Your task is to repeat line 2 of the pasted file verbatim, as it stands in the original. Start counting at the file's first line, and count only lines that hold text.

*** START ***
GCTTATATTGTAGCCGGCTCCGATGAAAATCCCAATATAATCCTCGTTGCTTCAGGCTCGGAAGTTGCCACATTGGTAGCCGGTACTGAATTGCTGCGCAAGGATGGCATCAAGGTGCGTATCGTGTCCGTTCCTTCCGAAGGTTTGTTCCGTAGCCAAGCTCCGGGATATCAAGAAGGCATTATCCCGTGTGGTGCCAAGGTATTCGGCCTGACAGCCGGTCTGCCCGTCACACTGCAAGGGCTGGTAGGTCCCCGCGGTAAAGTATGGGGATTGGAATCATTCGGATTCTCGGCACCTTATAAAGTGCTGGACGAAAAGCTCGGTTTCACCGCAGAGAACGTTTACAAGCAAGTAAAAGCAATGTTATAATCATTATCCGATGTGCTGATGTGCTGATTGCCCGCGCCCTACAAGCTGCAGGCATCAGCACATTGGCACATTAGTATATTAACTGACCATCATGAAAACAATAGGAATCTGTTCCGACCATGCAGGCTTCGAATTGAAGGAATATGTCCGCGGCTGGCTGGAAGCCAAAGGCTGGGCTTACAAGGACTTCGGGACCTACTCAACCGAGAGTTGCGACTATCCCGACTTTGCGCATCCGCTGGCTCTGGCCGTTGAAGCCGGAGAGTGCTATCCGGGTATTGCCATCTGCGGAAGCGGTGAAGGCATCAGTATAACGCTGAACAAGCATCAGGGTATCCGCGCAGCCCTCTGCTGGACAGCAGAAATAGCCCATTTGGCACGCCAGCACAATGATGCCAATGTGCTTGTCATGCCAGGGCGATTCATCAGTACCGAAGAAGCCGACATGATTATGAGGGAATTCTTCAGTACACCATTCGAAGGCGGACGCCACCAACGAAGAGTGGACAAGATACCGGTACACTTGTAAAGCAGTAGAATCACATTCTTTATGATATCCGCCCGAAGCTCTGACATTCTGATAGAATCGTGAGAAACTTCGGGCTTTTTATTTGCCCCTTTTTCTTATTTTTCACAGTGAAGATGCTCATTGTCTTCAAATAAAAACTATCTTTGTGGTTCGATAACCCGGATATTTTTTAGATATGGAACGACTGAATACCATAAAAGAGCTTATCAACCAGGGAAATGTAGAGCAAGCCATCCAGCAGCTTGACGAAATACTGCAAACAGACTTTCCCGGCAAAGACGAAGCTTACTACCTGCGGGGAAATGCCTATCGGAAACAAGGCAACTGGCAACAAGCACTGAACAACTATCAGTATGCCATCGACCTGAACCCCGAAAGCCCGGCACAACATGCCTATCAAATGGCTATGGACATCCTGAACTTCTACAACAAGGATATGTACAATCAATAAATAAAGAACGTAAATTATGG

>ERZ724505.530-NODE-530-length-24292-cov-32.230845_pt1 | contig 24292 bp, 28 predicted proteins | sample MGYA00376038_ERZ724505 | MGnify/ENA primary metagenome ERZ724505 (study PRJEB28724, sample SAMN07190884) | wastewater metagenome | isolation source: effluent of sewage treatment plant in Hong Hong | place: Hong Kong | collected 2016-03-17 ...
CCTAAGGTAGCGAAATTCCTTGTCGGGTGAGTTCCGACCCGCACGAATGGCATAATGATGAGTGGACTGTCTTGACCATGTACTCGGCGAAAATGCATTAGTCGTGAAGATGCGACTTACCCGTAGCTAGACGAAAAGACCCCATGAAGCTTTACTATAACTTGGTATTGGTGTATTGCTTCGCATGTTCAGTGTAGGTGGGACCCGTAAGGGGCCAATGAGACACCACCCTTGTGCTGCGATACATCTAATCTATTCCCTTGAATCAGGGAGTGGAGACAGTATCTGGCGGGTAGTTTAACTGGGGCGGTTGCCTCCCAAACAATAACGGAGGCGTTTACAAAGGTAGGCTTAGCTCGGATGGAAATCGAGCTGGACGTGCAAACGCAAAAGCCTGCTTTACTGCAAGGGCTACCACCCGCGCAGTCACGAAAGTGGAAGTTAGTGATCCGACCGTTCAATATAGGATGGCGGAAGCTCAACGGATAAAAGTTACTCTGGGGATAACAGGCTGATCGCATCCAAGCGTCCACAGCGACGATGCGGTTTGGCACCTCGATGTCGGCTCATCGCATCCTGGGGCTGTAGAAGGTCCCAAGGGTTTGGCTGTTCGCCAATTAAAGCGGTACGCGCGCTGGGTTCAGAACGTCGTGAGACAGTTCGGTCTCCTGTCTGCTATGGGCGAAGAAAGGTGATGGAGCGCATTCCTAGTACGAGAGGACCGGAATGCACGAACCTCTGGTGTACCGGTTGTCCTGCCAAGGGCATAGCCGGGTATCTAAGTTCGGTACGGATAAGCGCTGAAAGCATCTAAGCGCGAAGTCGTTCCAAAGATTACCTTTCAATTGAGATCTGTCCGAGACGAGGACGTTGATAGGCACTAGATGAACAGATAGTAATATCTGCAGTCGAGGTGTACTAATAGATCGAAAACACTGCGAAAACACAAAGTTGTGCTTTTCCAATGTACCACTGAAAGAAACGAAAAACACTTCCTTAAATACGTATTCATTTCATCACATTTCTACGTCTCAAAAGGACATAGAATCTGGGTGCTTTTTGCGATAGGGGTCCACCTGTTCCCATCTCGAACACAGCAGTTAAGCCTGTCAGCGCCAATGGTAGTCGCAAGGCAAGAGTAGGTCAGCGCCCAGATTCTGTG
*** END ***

>ERZ724505.530-NODE-530-length-24292-cov-32.230845_pt1 | contig 24292 bp, 28 predicted proteins | sample MGYA00376038_ERZ724505 | MGnify/ENA primary metagenome ERZ724505 (study PRJEB28724, sample SAMN07190884) | wastewater metagenome | isolation source: effluent of sewage treatment plant in Hong Hong | place: Hong Kong | collected 2016-03-17 ...